Harmonizing human-robot interactions for a ‘new and weird’ world of work
Robots have always found it a challenge to work with people and vice versa. Two people on the cutting edge of improving that relationship joined us for TC Sessions: Robotics to talk about the present and future of human-robot interaction: Veo Robotics co-founder Clara Vu and Robust.ai founder Rod Brooks (formerly of iRobot and Rethink Robotics).
Part of the HRI challenge is that although we already have robotic systems that are highly capable, the worlds they operate in are still very narrowly defined. Clara said that as we move from “automation to autonomy” (a phrase she stressed she didn’t invent) we’re adding both capabilities and new levels of complexity.
“We’re moving … from robotic systems that do exactly what they were told to do or can perceive a very specific very low-level thing, to systems that have a little bit more autonomy and understanding,” she said. “The system that my company builds would not have been possible five years ago, because the sensors that we’re using and the processors that we’re using to crunch that data just didn’t exist. So as we do have better sensors and more processing capabilities, we’re able to, as you said, understand a little bit more about the world that we’re in and sort of move the level of robotic performance up a notch.”
Brooks emphasized the under-the-hood complexity in the “no-code” tools his new company is putting in warehouses.
“We have lots of code; the customers don’t have to code — that’s the difference,” he said. “You know, 80% of all warehouses in the U.S. have zero automation, when a conveyor belt would count as automation. 80% don’t even have that. We’re trying to put robots, intelligent robots in there, we don’t want to ask them to understand intelligent robots and programming and stuff when they’ve had zero automation. So we’ve got to make it easy for them.”
It’s part of a change to the overall ecosystem that Brooks sees happening, having to do with the steady march of computational improvement giving way to a more creative era.
“I’ve been saying that we’re in a golden age of computer architecture. Because since 1965, everyone had to hold to Moore’s Law. They knew they had to make double the speed, double the memory, double this on this day, or otherwise, their competitors would get them. So they couldn’t do anything new and weird,” he explained. “With the end of Moore’s law, they’re now having to do new and weird stuff. These are things we couldn’t do two years ago. And it’s because there’s change in computer architecture.”
That may be good, because the things robots are expected to do are getting weirder as well, relying more and more on an AI that isn’t quite up to the task.
“I think that in robotics in general, the robotics problems get exponentially more difficult the more uncontrolled the environment is, and the more various the task is,” said Vu. “So something that would be very simple in a single task and a fixed environment becomes AI complete, we’ll call it, in an outdoor environment that’s unstructured. And it’s not just a little bit harder. It’s not just, well you have this today and, in a couple of years, you’ll have that. It could be decades harder.”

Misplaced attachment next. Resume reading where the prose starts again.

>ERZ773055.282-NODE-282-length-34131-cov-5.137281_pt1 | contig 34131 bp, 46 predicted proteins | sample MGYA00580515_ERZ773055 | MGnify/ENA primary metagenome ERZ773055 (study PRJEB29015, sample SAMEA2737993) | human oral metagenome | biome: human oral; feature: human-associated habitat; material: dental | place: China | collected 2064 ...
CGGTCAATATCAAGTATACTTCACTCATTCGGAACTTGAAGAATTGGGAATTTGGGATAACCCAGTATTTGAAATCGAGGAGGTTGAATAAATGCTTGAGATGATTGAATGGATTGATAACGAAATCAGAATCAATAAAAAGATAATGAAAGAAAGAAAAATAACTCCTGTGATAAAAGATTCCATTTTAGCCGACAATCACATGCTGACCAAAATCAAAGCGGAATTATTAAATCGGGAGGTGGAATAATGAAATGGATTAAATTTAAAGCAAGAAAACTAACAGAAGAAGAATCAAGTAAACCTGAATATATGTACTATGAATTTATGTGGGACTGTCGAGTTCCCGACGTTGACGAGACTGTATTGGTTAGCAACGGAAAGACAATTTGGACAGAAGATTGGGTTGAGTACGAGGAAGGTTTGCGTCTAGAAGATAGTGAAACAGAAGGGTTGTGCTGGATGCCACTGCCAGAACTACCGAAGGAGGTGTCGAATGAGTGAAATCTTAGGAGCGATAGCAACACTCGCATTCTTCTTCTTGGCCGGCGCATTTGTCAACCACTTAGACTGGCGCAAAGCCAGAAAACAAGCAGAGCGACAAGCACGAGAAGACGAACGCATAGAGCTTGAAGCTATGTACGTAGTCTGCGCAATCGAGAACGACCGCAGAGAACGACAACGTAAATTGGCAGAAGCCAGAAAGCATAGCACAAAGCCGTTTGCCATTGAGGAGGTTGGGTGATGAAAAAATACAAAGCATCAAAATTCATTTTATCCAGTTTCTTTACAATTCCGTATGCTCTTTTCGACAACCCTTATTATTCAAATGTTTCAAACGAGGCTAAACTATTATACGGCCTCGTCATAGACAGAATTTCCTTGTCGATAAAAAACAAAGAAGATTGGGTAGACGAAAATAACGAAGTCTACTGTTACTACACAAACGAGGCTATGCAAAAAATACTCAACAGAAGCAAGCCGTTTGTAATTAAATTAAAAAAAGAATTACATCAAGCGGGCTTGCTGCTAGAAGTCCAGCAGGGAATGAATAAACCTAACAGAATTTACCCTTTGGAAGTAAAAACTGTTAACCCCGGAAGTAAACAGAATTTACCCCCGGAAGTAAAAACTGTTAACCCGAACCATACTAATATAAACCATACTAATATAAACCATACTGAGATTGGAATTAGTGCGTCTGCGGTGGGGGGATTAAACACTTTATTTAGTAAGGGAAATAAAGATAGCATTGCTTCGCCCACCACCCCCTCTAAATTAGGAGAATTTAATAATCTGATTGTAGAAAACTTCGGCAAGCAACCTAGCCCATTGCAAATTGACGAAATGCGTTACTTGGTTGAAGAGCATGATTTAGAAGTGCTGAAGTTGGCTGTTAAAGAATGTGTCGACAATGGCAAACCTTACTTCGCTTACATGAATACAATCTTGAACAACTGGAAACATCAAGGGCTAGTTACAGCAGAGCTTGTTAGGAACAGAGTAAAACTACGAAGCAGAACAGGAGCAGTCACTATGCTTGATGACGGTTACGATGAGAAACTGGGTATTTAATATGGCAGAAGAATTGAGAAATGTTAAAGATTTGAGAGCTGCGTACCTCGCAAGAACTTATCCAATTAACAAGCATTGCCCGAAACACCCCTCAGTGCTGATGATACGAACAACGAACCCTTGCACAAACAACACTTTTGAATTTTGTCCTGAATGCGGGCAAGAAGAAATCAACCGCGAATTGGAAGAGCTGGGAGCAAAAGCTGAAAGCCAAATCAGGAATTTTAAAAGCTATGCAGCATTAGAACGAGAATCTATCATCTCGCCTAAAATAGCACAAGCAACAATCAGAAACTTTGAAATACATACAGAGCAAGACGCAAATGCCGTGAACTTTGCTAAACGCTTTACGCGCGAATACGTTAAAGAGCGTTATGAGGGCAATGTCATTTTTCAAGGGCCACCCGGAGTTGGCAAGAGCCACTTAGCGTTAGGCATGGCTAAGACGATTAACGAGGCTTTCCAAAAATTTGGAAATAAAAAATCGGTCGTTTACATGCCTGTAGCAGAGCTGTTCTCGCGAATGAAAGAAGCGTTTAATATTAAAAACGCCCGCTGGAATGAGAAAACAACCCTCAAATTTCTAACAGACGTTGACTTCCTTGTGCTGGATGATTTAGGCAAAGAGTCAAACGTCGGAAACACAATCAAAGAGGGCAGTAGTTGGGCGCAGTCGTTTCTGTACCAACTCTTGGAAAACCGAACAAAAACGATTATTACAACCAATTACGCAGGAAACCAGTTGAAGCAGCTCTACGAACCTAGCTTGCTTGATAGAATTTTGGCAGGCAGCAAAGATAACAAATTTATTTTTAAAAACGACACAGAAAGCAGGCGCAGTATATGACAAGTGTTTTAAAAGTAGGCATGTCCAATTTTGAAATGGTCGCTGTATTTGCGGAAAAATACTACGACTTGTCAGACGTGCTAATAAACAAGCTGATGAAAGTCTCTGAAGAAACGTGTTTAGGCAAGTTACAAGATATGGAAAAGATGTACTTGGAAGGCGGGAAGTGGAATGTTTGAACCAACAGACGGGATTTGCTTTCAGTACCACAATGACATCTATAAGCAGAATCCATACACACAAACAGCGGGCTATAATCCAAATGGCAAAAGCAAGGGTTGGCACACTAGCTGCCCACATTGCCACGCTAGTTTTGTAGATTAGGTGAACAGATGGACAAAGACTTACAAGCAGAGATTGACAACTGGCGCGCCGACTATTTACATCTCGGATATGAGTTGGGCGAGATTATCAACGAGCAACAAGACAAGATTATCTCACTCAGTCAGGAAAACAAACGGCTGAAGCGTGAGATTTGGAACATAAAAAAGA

As for the domain of collaborative robots, or cobots, Brooks recalled his time at Rethink Robotics as valuable and even successful despite the company eventually folding.
(An aside before his answer proper: “First, I have to say Clara is smarter than me, because I tried to get her to work, she was a consultant at Rethink, but she wouldn’t join. So she’s smarter than me. Where were we?”)
“I refer to Rethink as a complete artistic success,” he said. “It changed what people thought was possible and other people are doing. We were too early in some sense, and we made a fatal error in not sticking with the original conception, which was to not put robots in places where robots already were, but to put them in other places. Because as soon as we went where they already were, there were expectations of what they should do. And that pulled us away from what our primary mission was.”
Vu agreed, saying Rethink had shaken the industry even if it wasn’t a commercial success, noting that the idea for Veo and her co-founder both essentially rose out of Brooks’s company:
“The idea of collaborative robotics, as far as I know, it came out of Rethink. How could robots be different than they are? What could they do that they can’t do today? And in particular, how could robots work with people? And how could that actually make the robots more valuable?”
It’s the goal of Veo to take the cobot idea to the next level:
“Cobots have totally transformed the industry. There’s I think 200,000 of them out there, it’s growing at 30% a year — all the major robot manufacturers now make cobots as well,” she said. “And we’re trying to really take the next step and say, you know, what the ideas behind Rethink have done for smaller, lighter weight robots … We want to do that for the big powerful robots as well, and the way to do that is through computer vision, that’s now it wasn’t possible 10 years ago.”
We covered many more topics in our discussion, so be sure to check out the full interview below.